The plot on the left shows the distributions of predictors for the two outcomes, and the plot on the right shows the ROC curve for these distributions. The vertical line that travels left-to-right is the cutoff value. The red dot that travels along the ROC curve corresponds to the false positive rate and the true positive rate for the cutoff value given in the plot on the left.

The traveling cutoff demonstrates the trade-off between trying to classify one outcome correctly and trying to classify the other outcome correcly. When we try to increase the true positive rate, we also increase the false positive rate. When we try to decrease the false positive rate, we decrease the true positive rate.

cutoff.gif

The shape of an ROC curve changes when a model changes the way it classifies the two outcomes.

The animation [below] starts with a model that cannot tell one outcome from the other, and the two distributions completely overlap (essentially a random classifier). As the two distributions separate, the ROC curve approaches the left-top corner, and the AUC value of the curve increases. When the model can perfectly separate the two outcomes, the ROC curve forms a right angle and the AUC becomes 1.

Precision-Recall

Two other metrics that are often used to quantify model performance are precision and recall.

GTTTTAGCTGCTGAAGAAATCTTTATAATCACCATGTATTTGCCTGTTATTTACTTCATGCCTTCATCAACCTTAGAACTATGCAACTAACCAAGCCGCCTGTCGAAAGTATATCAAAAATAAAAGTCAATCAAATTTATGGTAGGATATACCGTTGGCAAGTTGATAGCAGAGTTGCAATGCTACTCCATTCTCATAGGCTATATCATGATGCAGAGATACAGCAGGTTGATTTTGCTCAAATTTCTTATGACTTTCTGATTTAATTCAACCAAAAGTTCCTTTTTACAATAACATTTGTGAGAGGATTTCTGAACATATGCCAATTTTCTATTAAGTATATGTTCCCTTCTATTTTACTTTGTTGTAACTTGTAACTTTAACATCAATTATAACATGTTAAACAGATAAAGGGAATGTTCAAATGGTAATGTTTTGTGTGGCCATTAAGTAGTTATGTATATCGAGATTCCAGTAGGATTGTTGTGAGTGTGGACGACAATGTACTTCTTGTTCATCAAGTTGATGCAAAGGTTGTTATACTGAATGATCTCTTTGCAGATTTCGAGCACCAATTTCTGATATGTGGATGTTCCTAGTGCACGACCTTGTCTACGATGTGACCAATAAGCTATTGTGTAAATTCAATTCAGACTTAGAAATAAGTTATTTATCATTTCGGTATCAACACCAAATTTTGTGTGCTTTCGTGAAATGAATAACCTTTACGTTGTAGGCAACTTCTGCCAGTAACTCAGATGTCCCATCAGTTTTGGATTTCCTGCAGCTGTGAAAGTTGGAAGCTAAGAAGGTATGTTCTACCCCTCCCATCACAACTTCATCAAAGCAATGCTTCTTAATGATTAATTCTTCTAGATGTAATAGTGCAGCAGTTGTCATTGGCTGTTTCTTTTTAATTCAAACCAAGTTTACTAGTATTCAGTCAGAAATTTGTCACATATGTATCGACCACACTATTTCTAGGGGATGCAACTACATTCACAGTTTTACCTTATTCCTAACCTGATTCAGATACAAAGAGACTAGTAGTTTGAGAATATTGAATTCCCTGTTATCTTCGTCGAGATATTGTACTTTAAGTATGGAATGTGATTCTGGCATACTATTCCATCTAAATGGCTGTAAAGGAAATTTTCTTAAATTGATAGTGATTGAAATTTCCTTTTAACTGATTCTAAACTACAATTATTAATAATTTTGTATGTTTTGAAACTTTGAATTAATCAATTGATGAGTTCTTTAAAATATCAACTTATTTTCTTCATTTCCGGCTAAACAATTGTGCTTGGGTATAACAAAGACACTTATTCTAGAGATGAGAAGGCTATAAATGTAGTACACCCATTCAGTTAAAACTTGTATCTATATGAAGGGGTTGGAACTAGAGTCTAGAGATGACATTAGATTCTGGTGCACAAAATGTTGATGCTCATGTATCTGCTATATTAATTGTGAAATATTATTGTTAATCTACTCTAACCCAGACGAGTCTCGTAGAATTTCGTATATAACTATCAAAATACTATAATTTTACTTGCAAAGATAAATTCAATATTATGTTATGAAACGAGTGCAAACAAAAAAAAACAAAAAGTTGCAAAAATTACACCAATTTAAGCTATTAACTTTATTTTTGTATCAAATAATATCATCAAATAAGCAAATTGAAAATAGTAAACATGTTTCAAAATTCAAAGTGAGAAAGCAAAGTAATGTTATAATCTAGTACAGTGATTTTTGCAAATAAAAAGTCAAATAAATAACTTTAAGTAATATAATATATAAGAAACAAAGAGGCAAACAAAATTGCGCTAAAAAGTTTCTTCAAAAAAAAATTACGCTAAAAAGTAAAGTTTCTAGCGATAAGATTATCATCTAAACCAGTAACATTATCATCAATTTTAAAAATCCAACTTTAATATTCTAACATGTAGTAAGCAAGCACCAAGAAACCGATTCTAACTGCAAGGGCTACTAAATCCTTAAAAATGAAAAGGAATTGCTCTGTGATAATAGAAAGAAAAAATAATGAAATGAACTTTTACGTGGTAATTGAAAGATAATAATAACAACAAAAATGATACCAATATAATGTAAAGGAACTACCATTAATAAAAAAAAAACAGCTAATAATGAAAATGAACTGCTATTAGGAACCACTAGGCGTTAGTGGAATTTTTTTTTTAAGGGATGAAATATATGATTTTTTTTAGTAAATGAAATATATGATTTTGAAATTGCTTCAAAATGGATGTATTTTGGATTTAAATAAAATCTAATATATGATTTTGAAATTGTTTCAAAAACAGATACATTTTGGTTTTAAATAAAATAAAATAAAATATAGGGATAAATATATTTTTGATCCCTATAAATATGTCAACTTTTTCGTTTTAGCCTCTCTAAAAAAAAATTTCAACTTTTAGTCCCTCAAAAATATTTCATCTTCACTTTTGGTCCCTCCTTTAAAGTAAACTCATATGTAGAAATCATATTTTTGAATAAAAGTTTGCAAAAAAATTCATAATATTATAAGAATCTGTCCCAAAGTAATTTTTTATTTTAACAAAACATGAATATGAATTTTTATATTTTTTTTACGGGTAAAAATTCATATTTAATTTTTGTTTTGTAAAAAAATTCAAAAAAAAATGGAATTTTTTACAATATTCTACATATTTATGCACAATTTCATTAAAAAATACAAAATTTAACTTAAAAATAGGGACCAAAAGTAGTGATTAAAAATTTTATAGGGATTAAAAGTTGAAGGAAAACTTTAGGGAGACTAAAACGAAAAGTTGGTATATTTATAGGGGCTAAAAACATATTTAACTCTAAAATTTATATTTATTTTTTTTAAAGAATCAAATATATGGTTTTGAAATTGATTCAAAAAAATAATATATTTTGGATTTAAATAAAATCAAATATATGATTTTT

Precision (also called positive predictive value) is defined as the number of true positives divided by the total number of positive predictions. Hence, precision quantifies what percentage of the positive predictions were correct: How correct your model’s positive predictions were.

Recall (also called sensitivity) is defined as the number of true positives divided by the total number of true postives and false negatives (i.e. all actual positives). Hence, recall quantifies what percentage of the actual positives you were able to identify: How sensitive your model was in identifying positives.

Dariya also made some visualizations of precision-recall curves:

Precision-recall curves also displays how well a model can classify binary outcomes. However, it does it differently from the way an ROC curve does. Precision-recall curve plots true positive rate (recall or sensitivity) against the positive predictive value (precision).